When James Gunn, Director of Guardians of the Galaxy, spent two hours on Twitter discussing one of our recent creative pieces, we knew it had gone viral. Following the success of Directors Cut, we’d like to share a bit about how we got there.
Made for our client, Gocompare.com, the piece racked up some nice numbers to go along with James Gunn’s comments on Twitter and Facebook:
- Over 48k shares in 48 hours
- More than 437 pieces of coverage, 90% linking directly to the piece (of which, less than 5% were no-followed) and about 40% directly linking to Gocompare.com’s life insurance product page
- Coverage on big name sites like The Independent, NME, IGN, Entertainment Weekly and The Guardian
- Viewing it through PR metrics – coverage on sites with a combined reach of nearly 400 million people, producing an AVE of £3.8 million.
All of the above happened within the first week of the campaign going live.
Life insurance is a tricky subject to create content around due to the relatively serious nature of the product itself. We’re always looking to create content that covers multiple interest areas so that we can outreach in multiple verticals, so talking about fictional deaths in movies seemed to solve two problems at the same time.
We quickly came across a fan-made piece that had rounded up on-screen deaths and knew immediately that we were on to something:
Despite being a simple (maybe even ugly) graph, the above content managed to achieve some organic coverage on Business Insider, where it was viewed over 42k times. When this came out in early 2014 it clearly resonated with its audience despite the deadliest film being, unsurprisingly, Lord of the Rings: Return of the King, which is pretty much 3 hours of war.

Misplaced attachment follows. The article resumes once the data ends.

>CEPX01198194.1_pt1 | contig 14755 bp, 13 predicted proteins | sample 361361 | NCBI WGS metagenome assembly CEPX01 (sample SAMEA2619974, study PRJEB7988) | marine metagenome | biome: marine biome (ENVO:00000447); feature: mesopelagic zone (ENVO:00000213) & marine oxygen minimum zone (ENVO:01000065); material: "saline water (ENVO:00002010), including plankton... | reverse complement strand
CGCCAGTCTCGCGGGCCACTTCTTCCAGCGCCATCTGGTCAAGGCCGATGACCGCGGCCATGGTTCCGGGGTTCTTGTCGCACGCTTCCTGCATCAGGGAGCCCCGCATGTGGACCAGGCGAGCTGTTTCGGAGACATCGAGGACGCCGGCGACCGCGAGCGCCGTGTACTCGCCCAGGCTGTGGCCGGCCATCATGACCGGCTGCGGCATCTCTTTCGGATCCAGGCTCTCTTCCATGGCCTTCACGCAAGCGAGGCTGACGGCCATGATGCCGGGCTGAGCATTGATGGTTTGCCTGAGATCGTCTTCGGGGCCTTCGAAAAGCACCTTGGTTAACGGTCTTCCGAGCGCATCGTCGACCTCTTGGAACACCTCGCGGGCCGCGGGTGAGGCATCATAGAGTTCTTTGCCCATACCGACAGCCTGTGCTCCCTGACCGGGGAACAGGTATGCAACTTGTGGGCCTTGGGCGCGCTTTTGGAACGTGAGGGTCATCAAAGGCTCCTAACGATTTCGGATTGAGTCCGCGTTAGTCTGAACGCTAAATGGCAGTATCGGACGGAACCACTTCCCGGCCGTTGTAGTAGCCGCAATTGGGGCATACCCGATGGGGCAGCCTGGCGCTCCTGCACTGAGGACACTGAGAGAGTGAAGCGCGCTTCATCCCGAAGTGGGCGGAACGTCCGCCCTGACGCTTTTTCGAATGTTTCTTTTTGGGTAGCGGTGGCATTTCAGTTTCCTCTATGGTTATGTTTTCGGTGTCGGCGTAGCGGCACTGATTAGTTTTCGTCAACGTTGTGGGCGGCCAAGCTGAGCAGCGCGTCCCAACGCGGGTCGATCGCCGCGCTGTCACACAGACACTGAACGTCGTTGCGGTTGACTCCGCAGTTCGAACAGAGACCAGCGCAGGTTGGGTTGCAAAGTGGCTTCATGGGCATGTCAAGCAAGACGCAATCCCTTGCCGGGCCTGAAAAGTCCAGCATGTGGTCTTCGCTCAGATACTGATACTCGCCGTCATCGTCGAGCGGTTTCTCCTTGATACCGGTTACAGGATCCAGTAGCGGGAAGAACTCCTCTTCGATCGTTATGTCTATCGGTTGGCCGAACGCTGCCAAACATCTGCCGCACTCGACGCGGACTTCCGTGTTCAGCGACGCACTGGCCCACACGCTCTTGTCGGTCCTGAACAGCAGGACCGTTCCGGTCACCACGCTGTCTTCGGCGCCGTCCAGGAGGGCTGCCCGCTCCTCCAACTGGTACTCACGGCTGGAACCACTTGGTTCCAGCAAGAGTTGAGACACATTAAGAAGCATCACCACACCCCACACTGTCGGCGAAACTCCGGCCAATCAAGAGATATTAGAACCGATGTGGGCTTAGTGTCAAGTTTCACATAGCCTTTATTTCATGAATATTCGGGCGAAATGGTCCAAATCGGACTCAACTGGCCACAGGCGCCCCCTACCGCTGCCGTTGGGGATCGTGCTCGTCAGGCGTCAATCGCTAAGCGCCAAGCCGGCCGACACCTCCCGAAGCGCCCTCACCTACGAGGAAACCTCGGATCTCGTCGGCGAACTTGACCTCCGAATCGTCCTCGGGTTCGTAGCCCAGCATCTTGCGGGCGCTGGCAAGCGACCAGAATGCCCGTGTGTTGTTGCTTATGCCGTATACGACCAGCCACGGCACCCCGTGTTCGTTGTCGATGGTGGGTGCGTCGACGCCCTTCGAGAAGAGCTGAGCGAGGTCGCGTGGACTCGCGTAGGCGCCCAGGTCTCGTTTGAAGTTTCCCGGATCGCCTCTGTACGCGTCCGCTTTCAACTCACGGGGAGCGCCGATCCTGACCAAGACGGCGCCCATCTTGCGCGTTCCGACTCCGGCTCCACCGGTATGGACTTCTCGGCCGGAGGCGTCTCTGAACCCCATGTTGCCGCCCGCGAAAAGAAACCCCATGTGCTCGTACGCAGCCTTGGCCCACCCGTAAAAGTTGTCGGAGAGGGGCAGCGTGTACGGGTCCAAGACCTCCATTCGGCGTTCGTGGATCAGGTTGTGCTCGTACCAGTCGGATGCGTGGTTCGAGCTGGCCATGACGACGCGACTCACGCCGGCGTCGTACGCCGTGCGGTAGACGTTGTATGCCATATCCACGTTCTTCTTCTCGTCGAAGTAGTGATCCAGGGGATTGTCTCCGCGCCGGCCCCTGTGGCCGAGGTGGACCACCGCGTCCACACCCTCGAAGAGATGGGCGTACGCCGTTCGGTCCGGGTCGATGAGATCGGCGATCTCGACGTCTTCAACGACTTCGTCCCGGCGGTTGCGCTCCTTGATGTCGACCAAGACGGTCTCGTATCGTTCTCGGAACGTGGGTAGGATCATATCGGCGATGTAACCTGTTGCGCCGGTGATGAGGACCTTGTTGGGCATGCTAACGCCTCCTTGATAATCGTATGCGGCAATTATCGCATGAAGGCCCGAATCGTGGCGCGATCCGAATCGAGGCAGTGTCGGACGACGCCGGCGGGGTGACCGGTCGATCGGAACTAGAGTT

We realised that by refreshing the data we would likely end up with a whole new list (there were some films since 2014 that we were just itching to add). By playing with the data we knew we could pull out new angles and by working on the design we could make it more accessible.
As much as we wanted to, binge watching movies wasn’t going to be an economical way to get the information. The original piece had pulled the information from a forum and so our original plan was to do the same. We updated the information and then ran until one of the biggest stumbling blocks of the piece – the data had hardly changed. At some point in late 2013, the forum had lost popularity and hardly any new films had been added since.
At that point we had a choice – either ditch the piece, go ahead with the information we had or find another solution. As professional maze walkers we naturally chose the latter. Through relatively extensive searching we found another option – a mixture of YouTube videos and forums that had newer counts, using the same methodology. By merging this data together, and adding in a serious chunk of validation, we now had a fresh perspective and interesting data we could use. Rising as the standout story from it was Guardians of the Galaxy in first position. Who would have thought that a film that features virtually no bloodshed – a Disney film – would be the deadliest? Not only do comic book/ Marvel movies practically have their own sub-genre (and separate list of fan sites) online, but Guardians of the Galaxy 2 is currently in production, making the campaign timely.